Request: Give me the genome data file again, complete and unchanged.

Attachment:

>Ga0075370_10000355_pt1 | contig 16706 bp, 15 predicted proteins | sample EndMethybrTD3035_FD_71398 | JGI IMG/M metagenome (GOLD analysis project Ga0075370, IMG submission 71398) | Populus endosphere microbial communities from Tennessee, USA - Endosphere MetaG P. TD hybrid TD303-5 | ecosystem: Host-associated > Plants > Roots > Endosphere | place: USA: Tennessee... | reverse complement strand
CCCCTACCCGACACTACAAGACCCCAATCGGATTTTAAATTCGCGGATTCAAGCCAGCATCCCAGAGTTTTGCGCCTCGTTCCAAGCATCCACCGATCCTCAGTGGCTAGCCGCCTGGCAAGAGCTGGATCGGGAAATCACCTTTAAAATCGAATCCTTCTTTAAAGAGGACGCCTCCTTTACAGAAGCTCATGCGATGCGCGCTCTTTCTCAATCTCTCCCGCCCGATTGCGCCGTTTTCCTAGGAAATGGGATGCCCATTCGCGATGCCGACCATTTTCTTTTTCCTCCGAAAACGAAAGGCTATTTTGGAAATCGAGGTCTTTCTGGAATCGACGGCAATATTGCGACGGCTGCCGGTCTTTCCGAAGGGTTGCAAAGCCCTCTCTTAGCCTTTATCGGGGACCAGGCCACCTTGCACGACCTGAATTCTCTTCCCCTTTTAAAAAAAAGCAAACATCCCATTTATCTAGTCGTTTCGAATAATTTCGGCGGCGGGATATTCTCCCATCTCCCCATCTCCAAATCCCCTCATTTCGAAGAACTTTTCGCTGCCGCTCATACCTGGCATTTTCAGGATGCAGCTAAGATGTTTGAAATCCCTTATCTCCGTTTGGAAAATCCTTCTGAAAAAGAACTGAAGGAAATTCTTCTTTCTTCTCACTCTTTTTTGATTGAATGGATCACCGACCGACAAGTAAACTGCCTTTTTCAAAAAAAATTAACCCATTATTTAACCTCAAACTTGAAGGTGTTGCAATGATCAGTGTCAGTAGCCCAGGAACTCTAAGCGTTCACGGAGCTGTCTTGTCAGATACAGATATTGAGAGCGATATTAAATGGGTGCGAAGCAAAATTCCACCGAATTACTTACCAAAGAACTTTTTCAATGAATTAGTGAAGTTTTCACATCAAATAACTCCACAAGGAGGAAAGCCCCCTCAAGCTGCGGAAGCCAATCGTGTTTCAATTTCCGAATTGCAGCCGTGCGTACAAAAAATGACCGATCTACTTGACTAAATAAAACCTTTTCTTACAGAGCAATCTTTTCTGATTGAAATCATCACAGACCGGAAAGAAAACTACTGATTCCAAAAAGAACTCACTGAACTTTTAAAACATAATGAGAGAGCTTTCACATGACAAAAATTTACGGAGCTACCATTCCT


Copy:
>Ga0075370_10000355_pt1 | contig 16706 bp, 15 predicted proteins | sample EndMethybrTD3035_FD_71398 | JGI IMG/M metagenome (GOLD analysis project Ga0075370, IMG submission 71398) | Populus endosphere microbial communities from Tennessee, USA - Endosphere MetaG P. TD hybrid TD303-5 | ecosystem: Host-associated > Plants > Roots > Endosphere | place: USA: Tennessee... | reverse complement strand
CCCCTACCCGACACTACAAGACCCCAATCGGATTTTAAATTCGCGGATTCAAGCCAGCATCCCAGAGTTTTGCGCCTCGTTCCAAGCATCCACCGATCCTCAGTGGCTAGCCGCCTGGCAAGAGCTGGATCGGGAAATCACCTTTAAAATCGAATCCTTCTTTAAAGAGGACGCCTCCTTTACAGAAGCTCATGCGATGCGCGCTCTTTCTCAATCTCTCCCGCCCGATTGCGCCGTTTTCCTAGGAAATGGGATGCCCATTCGCGATGCCGACCATTTTCTTTTTCCTCCGAAAACGAAAGGCTATTTTGGAAATCGAGGTCTTTCTGGAATCGACGGCAATATTGCGACGGCTGCCGGTCTTTCCGAAGGGTTGCAAAGCCCTCTCTTAGCCTTTATCGGGGACCAGGCCACCTTGCACGACCTGAATTCTCTTCCCCTTTTAAAAAAAAGCAAACATCCCATTTATCTAGTCGTTTCGAATAATTTCGGCGGCGGGATATTCTCCCATCTCCCCATCTCCAAATCCCCTCATTTCGAAGAACTTTTCGCTGCCGCTCATACCTGGCATTTTCAGGATGCAGCTAAGATGTTTGAAATCCCTTATCTCCGTTTGGAAAATCCTTCTGAAAAAGAACTGAAGGAAATTCTTCTTTCTTCTCACTCTTTTTTGATTGAATGGATCACCGACCGACAAGTAAACTGCCTTTTTCAAAAAAAATTAACCCATTATTTAACCTCAAACTTGAAGGTGTTGCAATGATCAGTGTCAGTAGCCCAGGAACTCTAAGCGTTCACGGAGCTGTCTTGTCAGATACAGATATTGAGAGCGATATTAAATGGGTGCGAAGCAAAATTCCACCGAATTACTTACCAAAGAACTTTTTCAATGAATTAGTGAAGTTTTCACATCAAATAACTCCACAAGGAGGAAAGCCCCCTCAAGCTGCGGAAGCCAATCGTGTTTCAATTTCCGAATTGCAGCCGTGCGTACAAAAAATGACCGATCTACTTGACTAAATAAAACCTTTTCTTACAGAGCAATCTTTTCTGATTGAAATCATCACAGACCGGAAAGAAAACTACTGATTCCAAAAAGAACTCACTGAACTTTTAAAACATAATGAGAGAGCTTTCACATGACAAAAATTTACGGAGCTACCATTCCT